CYPRIOT RECIPES | I announced this recipe several weeks ago already and here it is, finally. I finally made halloumi ravioli! And I carefully weighed, measured, photographed, timed everything so that I could share the recipe on this blog. How nice it is to make fresh pasta! I almost forgot how relaxing I find it to work with my hands, to knead, shape, touch, blow flour everywhere… Some may think you don’t play with food but I really suggest that you try … it’s almost like pottery. And if kids like to play with their food, there must be a reason for it, right 😉 ? Those ravioli can be served as part of a mezze or of a bigger meal. They are rarely served as just one meal. In fact, Cypriot eating tradition is a little bit like in Vietnam, where we tend to eat a lot different dishes in small quantities, rather than a “one plate meal”.
But what is halloumi exactly ? Let’s check on Wikipedia:
“Halloumi/həˈluːmi/ (Greek: χαλλούμι) or hellim (Turkish) (from Arabic: حلوم ḥallūm [ħalˈluːm]) is a Cypriot semi-hard, unripened brined cheese made from a mixture of goat’s and sheep’s milk, and sometimes also cow’s milk. It has a high melting point and so can easily be fried or grilled. Halloumi is set with rennet and is unusual in that no acid or acid-producing bacterium is used in its preparation. Halloumi is popular in the Levant, Greece and Turkey. It has recently become very popular in the United Kingdom.”
So this is 100% really really typically Cypriot, which is why I really really wanted to make some.
For this recipe, I also used home made vegetable stock. I am not so fond of those cubes made of a powdery compressed unknown substance that you can easily find in stores. Plus, it is so easy to just simmer vegetables. It takes time ? Yes, but it also takes time to make ravioli… So just start with the vegetable stock and while it is simmering, use that waiting time to make those wonderful ravioli… and that’s all it takes.
For 2 liters vegetable stock:
I used what I had in store, but the idea is very simple: just choose very aromatic vegetables, herbs and spices and bring to the boil. Use for example carrots, onions, parsley, leek, celery, thyme, etc.
- 1 turnip
- 2 carrots
- 1 branch of celery with leaves
- 1 onion
- 1 bay leaf
- 6 peppercorns
- 6 coriander seeds
- 4 cloves
- 2 liters water
Peel the turnip and the carrots. Cut them into small peaces. Cut the celery into pieces of 4 to 5 cm. Clean the onion and stick the cloves into it. Fill a casserole with 2 liters of water, and add all the ingredients. You may use a tea bag for the peppercorns, coriander seeds and cloves so that they are easier to remove when the stock is ready. Cover, bring to the boil, then lower the heat and simmer for about 1 hour. Salt to taste. Let’s make our ravioli while the stock is simmering.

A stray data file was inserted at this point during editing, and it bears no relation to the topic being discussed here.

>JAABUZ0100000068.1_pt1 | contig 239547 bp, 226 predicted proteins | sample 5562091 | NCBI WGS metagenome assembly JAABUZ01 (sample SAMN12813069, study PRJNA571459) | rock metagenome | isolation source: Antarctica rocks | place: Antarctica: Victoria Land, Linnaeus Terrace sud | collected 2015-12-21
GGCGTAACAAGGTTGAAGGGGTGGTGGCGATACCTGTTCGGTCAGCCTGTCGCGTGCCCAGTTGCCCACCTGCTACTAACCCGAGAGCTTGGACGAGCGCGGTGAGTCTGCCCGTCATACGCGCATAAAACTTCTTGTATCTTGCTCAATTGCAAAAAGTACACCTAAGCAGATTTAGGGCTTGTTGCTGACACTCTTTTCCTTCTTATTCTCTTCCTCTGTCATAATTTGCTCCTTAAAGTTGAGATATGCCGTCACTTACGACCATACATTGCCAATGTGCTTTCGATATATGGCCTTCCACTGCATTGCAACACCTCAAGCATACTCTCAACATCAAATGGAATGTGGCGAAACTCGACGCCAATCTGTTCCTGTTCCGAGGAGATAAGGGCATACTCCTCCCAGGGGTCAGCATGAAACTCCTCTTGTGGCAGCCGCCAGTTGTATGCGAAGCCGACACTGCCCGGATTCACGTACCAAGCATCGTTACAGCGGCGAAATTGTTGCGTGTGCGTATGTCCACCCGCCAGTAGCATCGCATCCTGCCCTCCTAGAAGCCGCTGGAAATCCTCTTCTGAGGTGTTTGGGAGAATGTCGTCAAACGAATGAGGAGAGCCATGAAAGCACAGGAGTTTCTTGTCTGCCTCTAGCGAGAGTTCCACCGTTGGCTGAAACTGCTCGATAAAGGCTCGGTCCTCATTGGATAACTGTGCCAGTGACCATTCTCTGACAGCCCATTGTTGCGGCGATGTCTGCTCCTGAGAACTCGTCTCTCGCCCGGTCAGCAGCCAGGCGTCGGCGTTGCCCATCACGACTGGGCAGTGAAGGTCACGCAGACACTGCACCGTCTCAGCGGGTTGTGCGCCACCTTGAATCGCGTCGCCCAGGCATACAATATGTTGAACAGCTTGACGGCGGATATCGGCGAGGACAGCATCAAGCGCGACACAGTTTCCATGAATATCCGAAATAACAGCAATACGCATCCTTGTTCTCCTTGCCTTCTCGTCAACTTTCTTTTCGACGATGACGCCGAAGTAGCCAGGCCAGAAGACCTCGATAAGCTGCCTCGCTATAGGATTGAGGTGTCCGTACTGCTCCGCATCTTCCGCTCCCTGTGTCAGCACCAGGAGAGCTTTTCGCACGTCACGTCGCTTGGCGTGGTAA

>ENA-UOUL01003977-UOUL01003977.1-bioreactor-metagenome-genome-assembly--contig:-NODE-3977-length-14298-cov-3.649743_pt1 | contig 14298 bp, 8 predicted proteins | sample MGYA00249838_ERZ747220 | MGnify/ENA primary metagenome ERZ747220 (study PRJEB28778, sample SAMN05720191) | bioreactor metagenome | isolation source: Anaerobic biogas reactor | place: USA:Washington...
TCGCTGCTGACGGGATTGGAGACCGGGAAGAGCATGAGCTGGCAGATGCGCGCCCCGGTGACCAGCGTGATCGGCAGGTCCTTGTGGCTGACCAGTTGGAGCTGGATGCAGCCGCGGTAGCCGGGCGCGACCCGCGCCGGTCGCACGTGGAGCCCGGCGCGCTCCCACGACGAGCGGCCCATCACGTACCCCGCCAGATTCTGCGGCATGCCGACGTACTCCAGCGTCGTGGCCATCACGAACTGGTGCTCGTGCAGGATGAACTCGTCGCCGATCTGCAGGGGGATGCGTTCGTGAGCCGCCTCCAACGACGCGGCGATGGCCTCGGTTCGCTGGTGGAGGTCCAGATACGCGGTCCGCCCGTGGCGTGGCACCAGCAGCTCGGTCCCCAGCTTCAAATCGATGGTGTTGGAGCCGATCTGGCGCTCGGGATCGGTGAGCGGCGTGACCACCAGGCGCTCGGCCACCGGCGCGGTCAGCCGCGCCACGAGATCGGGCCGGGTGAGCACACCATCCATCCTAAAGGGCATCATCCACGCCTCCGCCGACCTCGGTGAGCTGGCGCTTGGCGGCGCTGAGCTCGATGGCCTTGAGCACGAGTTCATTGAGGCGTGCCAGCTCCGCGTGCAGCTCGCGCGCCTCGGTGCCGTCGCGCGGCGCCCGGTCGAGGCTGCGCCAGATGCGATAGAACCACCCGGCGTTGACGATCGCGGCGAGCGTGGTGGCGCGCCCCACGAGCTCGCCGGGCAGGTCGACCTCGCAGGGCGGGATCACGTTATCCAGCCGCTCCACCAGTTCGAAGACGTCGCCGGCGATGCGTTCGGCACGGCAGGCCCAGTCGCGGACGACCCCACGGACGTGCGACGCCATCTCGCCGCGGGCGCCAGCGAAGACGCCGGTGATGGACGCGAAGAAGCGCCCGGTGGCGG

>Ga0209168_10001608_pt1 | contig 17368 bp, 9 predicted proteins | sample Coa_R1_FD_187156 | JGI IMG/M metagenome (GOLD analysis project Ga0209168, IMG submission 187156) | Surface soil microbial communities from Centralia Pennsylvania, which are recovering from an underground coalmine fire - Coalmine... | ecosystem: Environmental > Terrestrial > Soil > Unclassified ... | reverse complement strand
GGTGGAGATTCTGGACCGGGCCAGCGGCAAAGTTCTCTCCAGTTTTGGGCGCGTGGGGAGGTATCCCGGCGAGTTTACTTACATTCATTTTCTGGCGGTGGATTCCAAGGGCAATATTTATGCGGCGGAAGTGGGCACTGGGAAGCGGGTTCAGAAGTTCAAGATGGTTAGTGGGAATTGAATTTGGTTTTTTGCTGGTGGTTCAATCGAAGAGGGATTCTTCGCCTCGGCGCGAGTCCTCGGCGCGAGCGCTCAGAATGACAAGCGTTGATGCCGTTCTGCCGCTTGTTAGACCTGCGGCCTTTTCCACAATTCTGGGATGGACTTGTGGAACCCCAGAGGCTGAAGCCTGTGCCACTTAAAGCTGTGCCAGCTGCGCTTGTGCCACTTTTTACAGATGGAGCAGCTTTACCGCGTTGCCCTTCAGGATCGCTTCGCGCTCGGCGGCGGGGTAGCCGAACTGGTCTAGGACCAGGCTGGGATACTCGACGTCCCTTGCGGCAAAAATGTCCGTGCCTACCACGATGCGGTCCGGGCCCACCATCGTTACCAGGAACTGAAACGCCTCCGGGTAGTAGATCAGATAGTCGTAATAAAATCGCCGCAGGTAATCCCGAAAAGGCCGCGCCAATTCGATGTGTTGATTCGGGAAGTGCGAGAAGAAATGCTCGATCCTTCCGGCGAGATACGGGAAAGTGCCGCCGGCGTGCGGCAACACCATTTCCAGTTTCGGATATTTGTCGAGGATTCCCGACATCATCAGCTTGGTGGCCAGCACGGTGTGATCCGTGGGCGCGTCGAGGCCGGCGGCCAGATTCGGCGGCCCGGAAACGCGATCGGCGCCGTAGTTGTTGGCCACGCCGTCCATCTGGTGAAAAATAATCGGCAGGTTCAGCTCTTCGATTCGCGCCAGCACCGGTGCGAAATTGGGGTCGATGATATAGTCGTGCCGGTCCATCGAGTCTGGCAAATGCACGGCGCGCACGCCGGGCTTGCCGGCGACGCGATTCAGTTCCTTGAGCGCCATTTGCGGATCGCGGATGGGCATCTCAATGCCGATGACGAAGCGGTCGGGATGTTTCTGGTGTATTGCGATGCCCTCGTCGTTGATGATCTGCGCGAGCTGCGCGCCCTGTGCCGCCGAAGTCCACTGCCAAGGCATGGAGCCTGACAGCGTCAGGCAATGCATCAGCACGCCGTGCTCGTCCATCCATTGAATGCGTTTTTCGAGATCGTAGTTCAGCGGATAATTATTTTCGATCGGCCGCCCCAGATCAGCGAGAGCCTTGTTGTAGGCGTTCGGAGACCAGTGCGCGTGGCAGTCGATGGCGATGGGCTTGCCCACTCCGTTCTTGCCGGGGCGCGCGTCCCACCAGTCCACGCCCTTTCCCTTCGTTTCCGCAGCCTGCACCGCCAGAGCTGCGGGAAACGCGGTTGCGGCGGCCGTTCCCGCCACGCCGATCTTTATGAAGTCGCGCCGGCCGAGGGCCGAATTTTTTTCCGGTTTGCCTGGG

For about 35 ravioli:
- 2 cups durum wheat semolina
- 1/2 teaspoon salt
- 2/3 cup lukewarm water
- 1 table spoon vegetable oil
- 380 gr halloumi
- 2 small eggs
- 1 to 2 teaspoons dried mint
- olive oil
Mix the salt with the semolina. Slowly add the water and oil while mixing with your fingers. Knead until the dough is firm and elastic.
Wrap with clingfilm and let the dough rest for 30 minutes.
Meanwhile, let’s prepare the filling. Crush the dried mint with your hands. Grate the halloumi, or if you are lazy like me, cut it into pieces and use an electric grinder. Keep about 100 gr for serving. Lightly beat the eggs in a big bowl, add 280 gr grated halloumi (about 2 cups), and the dried mint. Mix well.
Sprinkle some semolina on your working surface. Cut the dough in two equal parts. Take the rolling pin to flatten the dough into a 10 cm wide strip. Try to have strips as thin as 1 mm or thinner. With a teaspoon, place a small quantity of the filling in a row along the length, leaving about 3 to 4 cm between each spoonful. Fold the dough and cover the fillings, then press with your fingers around the fillings to seal the dough.
Use a glass of the right size to cut the dough around the filling. Seal the edges of the ravioli with a fork.
Repeat this step until you have used all the dough and filling.
The vegetable stock should be ready by now! Remove the aromatic vegetables and herbs and bring to the boil. Cook the ravioli for 5 to 8 minutes depending on their size and thickness. When ready, they float up to the surface, which means that the dough is cooked through. You can then remove them with a skimmer. Serve on a plate with a little bit of stock to moisten the pasta, and sprinkle with grated halloumi and dried mint. Add some olive oil. Being Asian, however, I really wanted to have them with a lot of stock, a little bit like wan tan … and this is what it looked like: